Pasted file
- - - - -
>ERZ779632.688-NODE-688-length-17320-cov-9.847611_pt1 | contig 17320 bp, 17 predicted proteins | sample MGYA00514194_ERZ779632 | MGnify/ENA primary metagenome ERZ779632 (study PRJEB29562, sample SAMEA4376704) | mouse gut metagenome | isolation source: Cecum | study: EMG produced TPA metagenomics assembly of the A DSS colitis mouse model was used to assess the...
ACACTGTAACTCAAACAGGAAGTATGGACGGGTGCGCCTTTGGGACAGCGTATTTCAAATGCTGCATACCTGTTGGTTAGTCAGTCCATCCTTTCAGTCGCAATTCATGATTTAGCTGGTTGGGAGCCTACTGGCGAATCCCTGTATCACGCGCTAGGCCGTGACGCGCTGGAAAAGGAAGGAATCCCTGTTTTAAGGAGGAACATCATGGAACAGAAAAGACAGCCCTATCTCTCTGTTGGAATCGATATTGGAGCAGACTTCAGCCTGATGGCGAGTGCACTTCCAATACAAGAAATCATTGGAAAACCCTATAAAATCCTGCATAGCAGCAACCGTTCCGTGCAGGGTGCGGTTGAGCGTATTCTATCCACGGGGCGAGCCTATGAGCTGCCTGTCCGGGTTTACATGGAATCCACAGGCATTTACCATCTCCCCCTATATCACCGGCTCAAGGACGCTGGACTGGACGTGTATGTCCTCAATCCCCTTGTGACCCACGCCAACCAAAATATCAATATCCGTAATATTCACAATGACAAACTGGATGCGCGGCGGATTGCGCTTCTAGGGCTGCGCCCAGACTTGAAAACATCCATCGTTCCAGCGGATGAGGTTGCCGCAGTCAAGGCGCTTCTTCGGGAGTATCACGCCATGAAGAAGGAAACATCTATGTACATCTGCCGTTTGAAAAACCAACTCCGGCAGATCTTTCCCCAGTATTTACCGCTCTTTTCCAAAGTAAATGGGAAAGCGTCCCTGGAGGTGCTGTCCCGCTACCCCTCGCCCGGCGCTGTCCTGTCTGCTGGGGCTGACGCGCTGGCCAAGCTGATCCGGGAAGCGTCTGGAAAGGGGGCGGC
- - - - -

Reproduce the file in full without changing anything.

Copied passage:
>ERZ779632.688-NODE-688-length-17320-cov-9.847611_pt1 | contig 17320 bp, 17 predicted proteins | sample MGYA00514194_ERZ779632 | MGnify/ENA primary metagenome ERZ779632 (study PRJEB29562, sample SAMEA4376704) | mouse gut metagenome | isolation source: Cecum | study: EMG produced TPA metagenomics assembly of the A DSS colitis mouse model was used to assess the...
ACACTGTAACTCAAACAGGAAGTATGGACGGGTGCGCCTTTGGGACAGCGTATTTCAAATGCTGCATACCTGTTGGTTAGTCAGTCCATCCTTTCAGTCGCAATTCATGATTTAGCTGGTTGGGAGCCTACTGGCGAATCCCTGTATCACGCGCTAGGCCGTGACGCGCTGGAAAAGGAAGGAATCCCTGTTTTAAGGAGGAACATCATGGAACAGAAAAGACAGCCCTATCTCTCTGTTGGAATCGATATTGGAGCAGACTTCAGCCTGATGGCGAGTGCACTTCCAATACAAGAAATCATTGGAAAACCCTATAAAATCCTGCATAGCAGCAACCGTTCCGTGCAGGGTGCGGTTGAGCGTATTCTATCCACGGGGCGAGCCTATGAGCTGCCTGTCCGGGTTTACATGGAATCCACAGGCATTTACCATCTCCCCCTATATCACCGGCTCAAGGACGCTGGACTGGACGTGTATGTCCTCAATCCCCTTGTGACCCACGCCAACCAAAATATCAATATCCGTAATATTCACAATGACAAACTGGATGCGCGGCGGATTGCGCTTCTAGGGCTGCGCCCAGACTTGAAAACATCCATCGTTCCAGCGGATGAGGTTGCCGCAGTCAAGGCGCTTCTTCGGGAGTATCACGCCATGAAGAAGGAAACATCTATGTACATCTGCCGTTTGAAAAACCAACTCCGGCAGATCTTTCCCCAGTATTTACCGCTCTTTTCCAAAGTAAATGGGAAAGCGTCCCTGGAGGTGCTGTCCCGCTACCCCTCGCCCGGCGCTGTCCTGTCTGCTGGGGCTGACGCGCTGGCCAAGCTGATCCGGGAAGCGTCTGGAAAGGGGGCGGC